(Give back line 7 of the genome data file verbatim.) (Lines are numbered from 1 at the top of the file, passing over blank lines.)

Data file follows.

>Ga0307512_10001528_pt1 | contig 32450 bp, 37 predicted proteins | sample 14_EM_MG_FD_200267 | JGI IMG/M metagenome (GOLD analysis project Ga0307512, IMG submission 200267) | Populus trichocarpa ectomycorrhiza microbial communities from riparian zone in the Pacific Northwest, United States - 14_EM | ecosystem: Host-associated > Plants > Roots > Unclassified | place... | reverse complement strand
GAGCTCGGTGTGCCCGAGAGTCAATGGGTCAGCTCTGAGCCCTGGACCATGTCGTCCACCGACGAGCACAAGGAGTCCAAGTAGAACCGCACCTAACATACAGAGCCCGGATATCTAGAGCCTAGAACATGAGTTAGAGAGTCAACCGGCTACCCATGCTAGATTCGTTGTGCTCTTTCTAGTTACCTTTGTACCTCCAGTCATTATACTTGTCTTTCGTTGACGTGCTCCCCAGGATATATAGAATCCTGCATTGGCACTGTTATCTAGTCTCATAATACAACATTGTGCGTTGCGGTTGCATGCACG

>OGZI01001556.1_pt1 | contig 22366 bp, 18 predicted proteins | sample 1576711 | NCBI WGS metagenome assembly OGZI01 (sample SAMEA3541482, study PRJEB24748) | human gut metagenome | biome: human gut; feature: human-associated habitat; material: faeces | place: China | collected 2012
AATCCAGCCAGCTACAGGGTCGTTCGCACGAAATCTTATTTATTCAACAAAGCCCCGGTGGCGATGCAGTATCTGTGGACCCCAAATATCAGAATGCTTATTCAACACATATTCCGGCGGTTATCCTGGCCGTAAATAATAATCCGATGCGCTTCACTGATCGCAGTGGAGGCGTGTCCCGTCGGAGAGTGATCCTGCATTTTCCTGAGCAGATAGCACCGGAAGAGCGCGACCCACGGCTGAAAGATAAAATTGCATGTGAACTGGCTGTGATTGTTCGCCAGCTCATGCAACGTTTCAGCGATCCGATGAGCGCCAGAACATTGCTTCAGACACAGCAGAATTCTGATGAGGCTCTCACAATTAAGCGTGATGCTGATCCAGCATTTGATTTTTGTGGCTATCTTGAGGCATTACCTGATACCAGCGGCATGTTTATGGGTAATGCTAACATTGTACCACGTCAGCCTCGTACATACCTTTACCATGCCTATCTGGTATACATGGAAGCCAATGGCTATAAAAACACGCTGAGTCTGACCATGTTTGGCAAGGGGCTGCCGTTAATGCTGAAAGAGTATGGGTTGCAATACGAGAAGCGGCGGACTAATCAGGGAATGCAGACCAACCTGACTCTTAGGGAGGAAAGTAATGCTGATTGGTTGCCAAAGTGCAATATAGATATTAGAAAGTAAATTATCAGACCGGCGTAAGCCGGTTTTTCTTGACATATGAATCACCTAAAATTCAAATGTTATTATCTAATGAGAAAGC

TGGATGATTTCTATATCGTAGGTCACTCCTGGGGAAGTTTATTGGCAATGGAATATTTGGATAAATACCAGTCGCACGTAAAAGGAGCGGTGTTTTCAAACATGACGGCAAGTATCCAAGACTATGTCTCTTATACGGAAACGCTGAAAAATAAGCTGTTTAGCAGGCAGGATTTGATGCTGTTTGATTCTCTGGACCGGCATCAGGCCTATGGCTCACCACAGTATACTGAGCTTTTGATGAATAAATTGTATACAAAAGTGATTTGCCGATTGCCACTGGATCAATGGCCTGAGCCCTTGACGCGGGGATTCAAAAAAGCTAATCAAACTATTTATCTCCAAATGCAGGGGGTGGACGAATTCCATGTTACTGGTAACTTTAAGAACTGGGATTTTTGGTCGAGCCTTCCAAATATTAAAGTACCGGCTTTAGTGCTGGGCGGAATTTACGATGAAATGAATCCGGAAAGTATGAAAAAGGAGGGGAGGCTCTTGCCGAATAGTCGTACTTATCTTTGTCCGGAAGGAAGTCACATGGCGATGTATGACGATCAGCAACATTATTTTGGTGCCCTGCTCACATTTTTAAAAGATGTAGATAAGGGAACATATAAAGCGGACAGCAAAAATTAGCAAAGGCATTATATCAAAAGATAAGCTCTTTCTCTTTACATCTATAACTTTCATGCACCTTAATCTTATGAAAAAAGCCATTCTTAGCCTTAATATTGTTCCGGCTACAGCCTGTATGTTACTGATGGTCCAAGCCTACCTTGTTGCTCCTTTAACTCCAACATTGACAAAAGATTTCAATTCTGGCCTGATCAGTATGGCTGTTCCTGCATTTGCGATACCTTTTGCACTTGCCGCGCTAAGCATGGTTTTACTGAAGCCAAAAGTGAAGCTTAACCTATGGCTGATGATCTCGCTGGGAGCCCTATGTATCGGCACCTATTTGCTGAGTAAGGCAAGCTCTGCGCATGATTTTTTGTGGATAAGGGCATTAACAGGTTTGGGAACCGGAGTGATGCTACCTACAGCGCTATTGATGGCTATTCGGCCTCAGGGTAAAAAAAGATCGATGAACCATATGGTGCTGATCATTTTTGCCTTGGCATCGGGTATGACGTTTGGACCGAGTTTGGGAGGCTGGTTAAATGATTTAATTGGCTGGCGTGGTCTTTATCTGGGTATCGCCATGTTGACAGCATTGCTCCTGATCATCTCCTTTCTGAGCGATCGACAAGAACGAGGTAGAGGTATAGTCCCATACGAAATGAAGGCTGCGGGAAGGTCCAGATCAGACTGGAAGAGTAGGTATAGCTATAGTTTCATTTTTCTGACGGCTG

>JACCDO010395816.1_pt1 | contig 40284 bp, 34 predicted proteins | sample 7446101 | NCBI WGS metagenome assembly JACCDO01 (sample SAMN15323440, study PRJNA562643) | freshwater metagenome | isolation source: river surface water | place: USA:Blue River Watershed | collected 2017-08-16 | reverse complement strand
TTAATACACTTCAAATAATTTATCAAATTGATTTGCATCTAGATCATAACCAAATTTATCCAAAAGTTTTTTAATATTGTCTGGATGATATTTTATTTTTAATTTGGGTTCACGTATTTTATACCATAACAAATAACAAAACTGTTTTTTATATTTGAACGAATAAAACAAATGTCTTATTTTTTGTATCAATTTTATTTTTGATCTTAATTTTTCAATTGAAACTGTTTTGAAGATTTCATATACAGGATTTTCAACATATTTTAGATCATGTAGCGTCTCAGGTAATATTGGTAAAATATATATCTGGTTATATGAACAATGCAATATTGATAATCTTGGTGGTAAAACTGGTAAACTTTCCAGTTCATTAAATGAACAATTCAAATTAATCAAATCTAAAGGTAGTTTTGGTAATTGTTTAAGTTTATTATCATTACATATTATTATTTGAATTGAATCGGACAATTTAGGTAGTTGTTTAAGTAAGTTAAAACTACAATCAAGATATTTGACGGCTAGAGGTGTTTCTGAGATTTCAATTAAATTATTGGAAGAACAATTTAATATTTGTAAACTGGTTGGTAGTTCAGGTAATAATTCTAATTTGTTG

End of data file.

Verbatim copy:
TTAATACACTTCAAATAATTTATCAAATTGATTTGCATCTAGATCATAACCAAATTTATCCAAAAGTTTTTTAATATTGTCTGGATGATATTTTATTTTTAATTTGGGTTCACGTATTTTATACCATAACAAATAACAAAACTGTTTTTTATATTTGAACGAATAAAACAAATGTCTTATTTTTTGTATCAATTTTATTTTTGATCTTAATTTTTCAATTGAAACTGTTTTGAAGATTTCATATACAGGATTTTCAACATATTTTAGATCATGTAGCGTCTCAGGTAATATTGGTAAAATATATATCTGGTTATATGAACAATGCAATATTGATAATCTTGGTGGTAAAACTGGTAAACTTTCCAGTTCATTAAATGAACAATTCAAATTAATCAAATCTAAAGGTAGTTTTGGTAATTGTTTAAGTTTATTATCATTACATATTATTATTTGAATTGAATCGGACAATTTAGGTAGTTGTTTAAGTAAGTTAAAACTACAATCAAGATATTTGACGGCTAGAGGTGTTTCTGAGATTTCAATTAAATTATTGGAAGAACAATTTAATATTTGTAAACTGGTTGGTAGTTCAGGTAATAATTCTAATTTGTTG